The whole series of maneuvers almost made the whole financial system go IUD, or "I, Um, Die."

Incindentally, I'm the only one I know of to make this analogy: it's just like the steroids scandal in baseball. Everyone (fans, players, owners, media) looked the other way when it was fun, when they got something out of it (e.g. Sammy Sosa vs. Mark McGwire in the homer race). Until it all "cratered," to use a John McCain verb that David Letterman has wonderfully lampooned.

Collateralized debt obligation? Here's where semantic seekers like myself could've saved the economy. A word like "collateralized" smells rotten. Anytime you see a noun turned into a loathsome verb or participle (verbal adjective) with that many syllables in it, you know you're in for a swindle.

Credit default swap? Whew. Sounds like a come-on line from a guy with a Hawaiian shirt and shades promising to commit a sexual infidelity the first chance he gets with his married neighbor sitting by the pool in her bikini.

"Hey, baby, you want to credit default swap? Check with your husband. See if he's into that."

It was all so much fun while the party lasted.


Wednesday, September 24, 2008

Poetic Performance Anxiety

For today, my Zen Calendar offers this quote, by the poet W.H. Auden:

To ask the hard question is simple.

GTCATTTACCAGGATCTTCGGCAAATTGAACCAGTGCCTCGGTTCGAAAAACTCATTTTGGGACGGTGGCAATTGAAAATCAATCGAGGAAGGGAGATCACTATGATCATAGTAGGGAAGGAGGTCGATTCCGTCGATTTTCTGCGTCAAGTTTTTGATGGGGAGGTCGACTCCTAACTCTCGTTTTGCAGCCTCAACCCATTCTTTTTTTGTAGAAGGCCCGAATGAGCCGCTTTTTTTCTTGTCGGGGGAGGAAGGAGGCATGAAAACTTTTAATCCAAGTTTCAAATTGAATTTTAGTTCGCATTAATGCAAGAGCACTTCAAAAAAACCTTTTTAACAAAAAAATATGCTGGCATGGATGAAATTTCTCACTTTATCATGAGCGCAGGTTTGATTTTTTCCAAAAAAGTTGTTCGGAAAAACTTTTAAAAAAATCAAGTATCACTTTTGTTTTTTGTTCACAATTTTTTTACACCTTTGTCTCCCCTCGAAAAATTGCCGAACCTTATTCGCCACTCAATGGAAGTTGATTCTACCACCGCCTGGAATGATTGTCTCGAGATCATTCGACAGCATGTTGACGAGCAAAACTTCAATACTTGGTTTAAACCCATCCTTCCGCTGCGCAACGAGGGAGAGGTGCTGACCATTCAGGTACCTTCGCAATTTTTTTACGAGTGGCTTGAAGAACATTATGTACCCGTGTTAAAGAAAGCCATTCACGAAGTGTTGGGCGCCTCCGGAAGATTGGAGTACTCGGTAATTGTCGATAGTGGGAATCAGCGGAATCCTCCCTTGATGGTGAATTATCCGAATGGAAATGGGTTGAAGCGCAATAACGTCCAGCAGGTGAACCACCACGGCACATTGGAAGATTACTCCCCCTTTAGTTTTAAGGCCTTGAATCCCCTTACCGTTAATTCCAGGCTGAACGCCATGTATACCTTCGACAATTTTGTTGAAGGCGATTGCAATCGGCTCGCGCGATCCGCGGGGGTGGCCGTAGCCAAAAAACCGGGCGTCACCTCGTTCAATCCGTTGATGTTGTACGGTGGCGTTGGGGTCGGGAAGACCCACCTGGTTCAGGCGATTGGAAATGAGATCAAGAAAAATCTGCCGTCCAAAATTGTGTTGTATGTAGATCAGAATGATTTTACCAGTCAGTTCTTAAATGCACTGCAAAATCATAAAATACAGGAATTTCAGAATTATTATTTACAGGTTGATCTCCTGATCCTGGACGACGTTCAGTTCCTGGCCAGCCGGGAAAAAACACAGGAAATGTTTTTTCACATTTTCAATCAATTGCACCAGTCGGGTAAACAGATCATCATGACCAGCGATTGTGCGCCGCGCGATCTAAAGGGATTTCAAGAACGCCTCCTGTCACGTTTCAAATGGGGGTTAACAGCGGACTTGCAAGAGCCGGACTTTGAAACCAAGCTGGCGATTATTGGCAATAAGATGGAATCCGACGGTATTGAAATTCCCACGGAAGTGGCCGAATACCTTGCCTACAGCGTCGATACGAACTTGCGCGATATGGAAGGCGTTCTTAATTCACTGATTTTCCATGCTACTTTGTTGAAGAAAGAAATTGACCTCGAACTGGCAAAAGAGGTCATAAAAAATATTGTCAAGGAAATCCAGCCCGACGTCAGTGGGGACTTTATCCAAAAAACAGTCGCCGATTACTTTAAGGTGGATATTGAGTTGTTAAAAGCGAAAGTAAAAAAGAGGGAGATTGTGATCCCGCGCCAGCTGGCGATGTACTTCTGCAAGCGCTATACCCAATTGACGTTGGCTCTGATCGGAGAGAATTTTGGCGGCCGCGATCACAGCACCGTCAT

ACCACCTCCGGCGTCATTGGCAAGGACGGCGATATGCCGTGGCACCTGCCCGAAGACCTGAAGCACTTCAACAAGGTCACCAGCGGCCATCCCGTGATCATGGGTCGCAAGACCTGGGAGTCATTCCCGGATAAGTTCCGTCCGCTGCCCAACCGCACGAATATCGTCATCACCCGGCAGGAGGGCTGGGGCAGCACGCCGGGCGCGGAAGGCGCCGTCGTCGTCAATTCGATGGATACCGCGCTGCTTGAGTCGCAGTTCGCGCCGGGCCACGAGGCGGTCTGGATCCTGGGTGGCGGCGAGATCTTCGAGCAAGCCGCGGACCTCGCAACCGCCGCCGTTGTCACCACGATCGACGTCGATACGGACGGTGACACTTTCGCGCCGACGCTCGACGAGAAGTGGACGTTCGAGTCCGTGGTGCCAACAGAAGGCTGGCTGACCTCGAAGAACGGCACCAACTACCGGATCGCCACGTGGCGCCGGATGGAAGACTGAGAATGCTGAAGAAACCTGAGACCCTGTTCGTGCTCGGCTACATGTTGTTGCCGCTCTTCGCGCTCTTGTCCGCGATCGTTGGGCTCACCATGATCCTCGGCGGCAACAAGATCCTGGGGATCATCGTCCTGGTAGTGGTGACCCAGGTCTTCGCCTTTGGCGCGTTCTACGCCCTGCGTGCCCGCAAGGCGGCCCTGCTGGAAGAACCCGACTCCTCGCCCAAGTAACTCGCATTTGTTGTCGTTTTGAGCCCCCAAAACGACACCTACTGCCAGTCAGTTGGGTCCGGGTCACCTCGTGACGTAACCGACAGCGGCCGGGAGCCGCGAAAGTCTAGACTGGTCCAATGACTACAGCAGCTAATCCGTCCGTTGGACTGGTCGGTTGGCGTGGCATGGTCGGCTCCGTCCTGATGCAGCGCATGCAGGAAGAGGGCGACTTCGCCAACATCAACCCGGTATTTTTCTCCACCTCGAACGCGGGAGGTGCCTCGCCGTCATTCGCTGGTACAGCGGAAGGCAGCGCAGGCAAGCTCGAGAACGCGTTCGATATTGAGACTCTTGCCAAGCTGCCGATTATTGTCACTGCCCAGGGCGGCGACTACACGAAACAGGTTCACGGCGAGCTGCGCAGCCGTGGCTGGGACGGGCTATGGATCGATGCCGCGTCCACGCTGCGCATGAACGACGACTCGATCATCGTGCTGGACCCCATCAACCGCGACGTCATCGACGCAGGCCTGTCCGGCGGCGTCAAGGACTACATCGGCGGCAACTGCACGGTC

You know, W.H. (can I call you Wystan Hugh?), that's indecorous at best and embarrassing at worst, and not just because of the age factor.

Or maybe it's easy to ask the hard question, but significantly more difficult to answer the hard question.

Yes, yes, private conversations sometimes skirt the issue of the hard question, but it comes down to blunt reality in the long run.

And that naked fact is incontrovertible: it either is or it isn't [existentially, that is].

(For once, The Laughorist is not declaiming about punctuation, but if we had to characterize the topic grammatically, it would fall under the word defined as "a short sudden emotional utterance" -- or attempts at such.)

Sunday, September 21, 2008

Wall Street Wipeout Wordie

Now, what other blogger breezily cooks up a broth that combines these ingredients: Wall Street, "Wipeout," and Wordie vocabulary entertainment?

As for Wall Street, the recent debacle speaks for itself. Well, it doesn't speak for itself, not anymore. For good or ill, capitalism as we know it ended on September 16-17, when the U.S. government agreed to nationalize American International Group, or A.I.G., by lending (lending?) it $85 billion, with a B. So, the Fed speaks for Wall Street, as well as America's new unelected president, Treasury Secretary President Henry M. Paulson Jr.

(Hang on, I'll tie these all together tighter than a corset giving Joan Holloway a scrumptious "figure 8" figure on AMC's series "Mad Men," which will win some Emmys tonight.)

As for smiling contagiously through the toughest of times, there's Jessica Bertoni. Oh yes, she smiled in the mud and the muck, the dirty water sullied by defeat and frustration. She even smiled when ruthlessly sucker punched on a "Wipeout" episode that aired 7/29/08. Smiled! Genuinely! Bless her.

As for the word of the week, Paulson supplied it when he said: "And we talked about a comprehensive approach to deal with the illiquid assets on financial institutions' balance sheets."